Six bases in Maryland face cuts Cheney's plan would close one base, force reductions at five others.

April 12, 1991|By Stacey Evers | Stacey Evers,States News Service Evening Sun reporter John Fairhall contributed to this story.

Defense Secretary Richard Cheney is recommending closure of one Maryland naval installation and realignment of five bases in Maryland as part of a plan to cut or scale back bases nationwide.

The Associated Press reported today that Cheney plans to close 31 major domestic military bases and 12 minor installations as well as realign 28 others.

"By 1995, the number of people in the U.S. military will be about one-fourth smaller than it is today. Smaller forces need fewer bases. It's as simple as that," Cheney said in a statement obtained by the AP.

The estimated cost of closing the facilities is $5.7 billion from fiscal 1992 to fiscal 1997, while the savings will amount to about $6.5 billion. That means a net gain of $850 million, the Pentagon said.

Among the major Army facilities on the list to be closed are Fort McClellan in Anniston, Ala.; Fort Ord in Seaside, Calif.; Fort Benjamin Harrison in Indianapolis; Fort Devens in Ayer, Mass.; and Fort Dix in Wrightstown, N.J.

In Maryland, the Pentagon plans to close the Naval Electronic Systems Engineering Center in St. Inigoes, St. Mary's County, and realign the following: Fort Detrick at Frederick; Harry Diamond Laboratories in Adelphi; David Taylor Research Center Detachment in Annapolis; the Naval Ordnance Station in Indian Head, Charles County; and the Naval Surface Warfare Center Detachment in White Oak, Prince George's County.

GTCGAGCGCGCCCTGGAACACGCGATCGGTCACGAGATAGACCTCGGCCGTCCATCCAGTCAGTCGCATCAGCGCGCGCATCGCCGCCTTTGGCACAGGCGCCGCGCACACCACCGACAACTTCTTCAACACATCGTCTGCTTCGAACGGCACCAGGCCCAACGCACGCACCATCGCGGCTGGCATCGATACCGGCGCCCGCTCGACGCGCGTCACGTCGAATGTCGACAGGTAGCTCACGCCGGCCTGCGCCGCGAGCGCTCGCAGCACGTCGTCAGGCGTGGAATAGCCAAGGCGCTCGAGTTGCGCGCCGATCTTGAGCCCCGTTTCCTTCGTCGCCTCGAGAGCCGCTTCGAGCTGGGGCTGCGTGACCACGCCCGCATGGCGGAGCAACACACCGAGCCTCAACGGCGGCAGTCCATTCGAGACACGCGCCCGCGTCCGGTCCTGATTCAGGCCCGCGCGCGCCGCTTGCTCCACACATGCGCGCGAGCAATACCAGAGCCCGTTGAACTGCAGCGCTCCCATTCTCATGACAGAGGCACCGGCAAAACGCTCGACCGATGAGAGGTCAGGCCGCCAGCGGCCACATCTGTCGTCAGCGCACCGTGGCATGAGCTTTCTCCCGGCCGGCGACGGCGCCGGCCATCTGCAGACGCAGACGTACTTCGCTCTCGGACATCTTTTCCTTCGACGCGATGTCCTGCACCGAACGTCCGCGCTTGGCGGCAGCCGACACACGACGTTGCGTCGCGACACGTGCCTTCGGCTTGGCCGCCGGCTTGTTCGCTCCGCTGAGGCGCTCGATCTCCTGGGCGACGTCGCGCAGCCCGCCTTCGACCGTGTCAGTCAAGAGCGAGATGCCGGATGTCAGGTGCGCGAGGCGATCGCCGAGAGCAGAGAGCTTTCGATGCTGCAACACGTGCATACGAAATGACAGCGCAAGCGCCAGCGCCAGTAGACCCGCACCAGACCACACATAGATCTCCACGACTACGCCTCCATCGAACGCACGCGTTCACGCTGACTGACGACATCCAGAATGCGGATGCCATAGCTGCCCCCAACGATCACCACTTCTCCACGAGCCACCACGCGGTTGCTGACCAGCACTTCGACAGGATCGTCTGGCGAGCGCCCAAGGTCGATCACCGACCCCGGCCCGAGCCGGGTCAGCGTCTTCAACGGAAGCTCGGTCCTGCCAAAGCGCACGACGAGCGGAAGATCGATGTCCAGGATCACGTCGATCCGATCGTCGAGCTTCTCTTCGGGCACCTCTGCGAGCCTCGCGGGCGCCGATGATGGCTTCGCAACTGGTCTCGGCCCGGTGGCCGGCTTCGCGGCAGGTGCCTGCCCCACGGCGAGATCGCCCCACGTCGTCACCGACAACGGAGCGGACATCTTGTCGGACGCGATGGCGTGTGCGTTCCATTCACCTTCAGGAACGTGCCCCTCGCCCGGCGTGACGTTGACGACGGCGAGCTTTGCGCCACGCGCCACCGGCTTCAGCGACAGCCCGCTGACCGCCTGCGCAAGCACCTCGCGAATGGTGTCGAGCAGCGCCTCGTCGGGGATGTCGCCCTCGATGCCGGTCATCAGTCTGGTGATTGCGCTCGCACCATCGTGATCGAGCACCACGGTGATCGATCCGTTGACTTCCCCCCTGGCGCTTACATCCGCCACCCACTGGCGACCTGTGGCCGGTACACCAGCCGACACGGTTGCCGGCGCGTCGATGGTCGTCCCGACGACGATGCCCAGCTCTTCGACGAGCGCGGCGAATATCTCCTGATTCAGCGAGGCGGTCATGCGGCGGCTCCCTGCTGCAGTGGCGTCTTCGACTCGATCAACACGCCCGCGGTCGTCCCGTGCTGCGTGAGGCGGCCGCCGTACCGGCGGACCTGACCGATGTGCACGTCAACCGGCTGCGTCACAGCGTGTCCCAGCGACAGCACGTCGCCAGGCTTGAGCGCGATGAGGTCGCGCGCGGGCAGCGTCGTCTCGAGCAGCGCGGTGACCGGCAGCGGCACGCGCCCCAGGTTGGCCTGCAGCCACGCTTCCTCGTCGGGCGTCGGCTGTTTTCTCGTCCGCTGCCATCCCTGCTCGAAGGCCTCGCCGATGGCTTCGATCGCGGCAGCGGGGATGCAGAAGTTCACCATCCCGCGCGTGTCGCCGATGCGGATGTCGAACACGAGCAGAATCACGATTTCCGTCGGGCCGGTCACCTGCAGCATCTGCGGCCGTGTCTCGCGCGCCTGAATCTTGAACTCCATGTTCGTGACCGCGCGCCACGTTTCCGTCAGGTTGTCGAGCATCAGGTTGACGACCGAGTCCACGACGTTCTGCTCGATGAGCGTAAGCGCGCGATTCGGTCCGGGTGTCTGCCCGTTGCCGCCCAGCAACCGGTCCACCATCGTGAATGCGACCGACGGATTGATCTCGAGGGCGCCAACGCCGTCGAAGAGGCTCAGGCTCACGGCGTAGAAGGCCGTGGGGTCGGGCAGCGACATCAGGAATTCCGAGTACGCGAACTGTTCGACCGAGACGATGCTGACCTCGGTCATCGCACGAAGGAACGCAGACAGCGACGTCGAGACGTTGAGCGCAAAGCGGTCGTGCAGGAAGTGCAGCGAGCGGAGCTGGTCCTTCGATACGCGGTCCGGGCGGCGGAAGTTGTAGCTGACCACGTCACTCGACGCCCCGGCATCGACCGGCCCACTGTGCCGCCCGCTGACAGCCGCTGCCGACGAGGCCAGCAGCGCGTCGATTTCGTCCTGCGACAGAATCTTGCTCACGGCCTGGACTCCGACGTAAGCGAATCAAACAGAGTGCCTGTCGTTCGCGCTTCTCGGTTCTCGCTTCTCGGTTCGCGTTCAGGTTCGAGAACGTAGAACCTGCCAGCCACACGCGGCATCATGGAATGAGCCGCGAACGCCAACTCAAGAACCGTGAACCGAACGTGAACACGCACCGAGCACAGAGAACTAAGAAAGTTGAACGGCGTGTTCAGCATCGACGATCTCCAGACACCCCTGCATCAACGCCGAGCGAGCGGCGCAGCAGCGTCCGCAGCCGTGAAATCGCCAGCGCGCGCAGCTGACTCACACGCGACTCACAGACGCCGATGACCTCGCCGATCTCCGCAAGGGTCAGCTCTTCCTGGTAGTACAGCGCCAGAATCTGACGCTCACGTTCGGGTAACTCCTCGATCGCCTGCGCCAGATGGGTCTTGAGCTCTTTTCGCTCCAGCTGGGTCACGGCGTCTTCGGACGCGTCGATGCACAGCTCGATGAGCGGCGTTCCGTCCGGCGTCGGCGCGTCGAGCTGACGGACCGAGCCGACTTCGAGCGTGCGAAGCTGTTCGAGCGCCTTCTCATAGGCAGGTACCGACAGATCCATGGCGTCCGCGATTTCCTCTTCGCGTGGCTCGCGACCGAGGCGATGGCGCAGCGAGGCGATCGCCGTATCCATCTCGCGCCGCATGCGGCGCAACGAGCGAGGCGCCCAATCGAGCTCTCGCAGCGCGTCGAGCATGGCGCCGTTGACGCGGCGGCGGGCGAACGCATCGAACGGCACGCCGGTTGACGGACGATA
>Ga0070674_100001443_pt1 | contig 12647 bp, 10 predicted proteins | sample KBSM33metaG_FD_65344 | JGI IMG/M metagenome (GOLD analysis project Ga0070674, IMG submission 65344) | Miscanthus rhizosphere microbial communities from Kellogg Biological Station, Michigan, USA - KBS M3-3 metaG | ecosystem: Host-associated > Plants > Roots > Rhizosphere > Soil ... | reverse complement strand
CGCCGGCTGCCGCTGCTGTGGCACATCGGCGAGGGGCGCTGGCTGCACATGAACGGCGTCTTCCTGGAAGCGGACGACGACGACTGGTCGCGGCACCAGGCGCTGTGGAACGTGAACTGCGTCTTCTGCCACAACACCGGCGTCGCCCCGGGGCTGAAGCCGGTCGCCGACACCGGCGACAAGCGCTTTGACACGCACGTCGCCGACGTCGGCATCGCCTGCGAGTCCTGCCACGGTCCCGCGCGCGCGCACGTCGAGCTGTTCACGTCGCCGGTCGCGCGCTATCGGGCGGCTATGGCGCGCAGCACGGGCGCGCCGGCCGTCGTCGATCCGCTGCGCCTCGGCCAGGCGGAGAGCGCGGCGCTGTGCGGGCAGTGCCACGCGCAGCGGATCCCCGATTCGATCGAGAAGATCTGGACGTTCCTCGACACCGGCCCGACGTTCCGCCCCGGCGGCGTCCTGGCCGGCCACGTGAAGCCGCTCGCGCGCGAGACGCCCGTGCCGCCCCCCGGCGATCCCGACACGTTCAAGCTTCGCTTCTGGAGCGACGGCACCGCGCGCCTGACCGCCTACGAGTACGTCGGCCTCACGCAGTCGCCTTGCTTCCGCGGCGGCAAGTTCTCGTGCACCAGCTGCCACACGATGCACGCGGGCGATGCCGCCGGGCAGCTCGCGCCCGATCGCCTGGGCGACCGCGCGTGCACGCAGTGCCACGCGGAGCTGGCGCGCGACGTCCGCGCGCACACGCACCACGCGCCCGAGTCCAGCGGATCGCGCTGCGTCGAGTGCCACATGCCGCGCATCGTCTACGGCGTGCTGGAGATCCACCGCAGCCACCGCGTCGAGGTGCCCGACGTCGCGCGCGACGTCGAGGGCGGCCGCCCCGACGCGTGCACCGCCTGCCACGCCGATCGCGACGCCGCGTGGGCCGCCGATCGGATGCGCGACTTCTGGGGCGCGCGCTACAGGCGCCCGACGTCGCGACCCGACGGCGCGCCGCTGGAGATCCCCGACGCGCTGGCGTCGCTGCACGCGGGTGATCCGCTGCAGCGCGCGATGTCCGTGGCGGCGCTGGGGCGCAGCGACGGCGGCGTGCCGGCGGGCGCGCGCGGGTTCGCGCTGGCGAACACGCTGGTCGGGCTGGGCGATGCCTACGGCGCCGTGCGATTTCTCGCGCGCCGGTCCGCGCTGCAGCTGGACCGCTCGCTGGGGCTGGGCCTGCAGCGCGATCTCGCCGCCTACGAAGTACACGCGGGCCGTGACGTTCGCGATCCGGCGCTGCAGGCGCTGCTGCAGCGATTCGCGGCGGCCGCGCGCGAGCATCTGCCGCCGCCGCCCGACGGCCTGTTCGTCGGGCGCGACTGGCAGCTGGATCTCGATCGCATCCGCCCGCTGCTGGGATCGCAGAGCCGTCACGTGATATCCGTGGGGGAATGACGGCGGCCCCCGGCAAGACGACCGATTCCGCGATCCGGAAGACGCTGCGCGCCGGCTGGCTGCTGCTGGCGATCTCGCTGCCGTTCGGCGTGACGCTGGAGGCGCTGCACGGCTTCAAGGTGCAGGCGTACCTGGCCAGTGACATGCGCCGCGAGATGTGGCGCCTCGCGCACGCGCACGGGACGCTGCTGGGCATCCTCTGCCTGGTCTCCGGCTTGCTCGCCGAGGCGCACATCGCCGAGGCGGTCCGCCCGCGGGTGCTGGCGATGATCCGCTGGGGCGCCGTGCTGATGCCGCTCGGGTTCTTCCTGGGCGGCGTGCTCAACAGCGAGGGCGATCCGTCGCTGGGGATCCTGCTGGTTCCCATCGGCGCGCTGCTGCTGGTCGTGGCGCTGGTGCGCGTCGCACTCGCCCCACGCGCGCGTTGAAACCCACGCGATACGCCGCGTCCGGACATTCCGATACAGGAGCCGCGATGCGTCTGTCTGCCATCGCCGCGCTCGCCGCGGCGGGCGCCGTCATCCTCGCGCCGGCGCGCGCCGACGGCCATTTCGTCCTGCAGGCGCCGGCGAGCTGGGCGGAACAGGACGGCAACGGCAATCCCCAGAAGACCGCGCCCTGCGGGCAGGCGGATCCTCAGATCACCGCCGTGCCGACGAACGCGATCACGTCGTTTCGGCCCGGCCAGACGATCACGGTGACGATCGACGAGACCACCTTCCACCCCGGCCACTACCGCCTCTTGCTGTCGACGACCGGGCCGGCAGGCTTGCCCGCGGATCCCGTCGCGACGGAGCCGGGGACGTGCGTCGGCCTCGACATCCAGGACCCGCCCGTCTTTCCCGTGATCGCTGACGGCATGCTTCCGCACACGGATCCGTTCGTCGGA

In some realignment cases, the facility will lose existing jobs, but pick up personnel now at other military facilities.

The Naval Air Training Center in Patuxent is a clear exception: It will gain about 2,000 jobs, most of them civilian. Aberdeen Proving Ground in Harford County will gain about 100 jobs.

The St. Inigoes facility, which will be closed, will lose 37 military jobs and 1,018 civilian jobs. It will not receive new positions from other facilities.

Rep. Wayne T. Gilchrest, R-1st, who repeatedly has touted the St. Inigoes lab as "the most efficient in the country," has said he hopes that if NESEA must be closed, the Navy will shut it gradually to ease the economic problems that are sure to result.

Harry Diamond Laboratories in Adelphi will lose 21 military jobs and 562 civilian jobs, but pick up 14 military and 452 civilian positions from other, unidentified sources.

David Taylor Research Center in Annapolis will lose five military and 548 civilian jobs without gaining any; David Taylor's facility in Carderock, Montgomery County, won't lose any positions and will pick up 363 civilian jobs.

The announcement realizes Rep. Tom McMillen's worst fears. McMillen, D-4th, whose district includes David Taylor's Annapolis facility, has been working against the inclusion of military laboratories on the base closure and realignment list.

Fort Detrick will lose nine military and 30 civilian jobs and not gain any.

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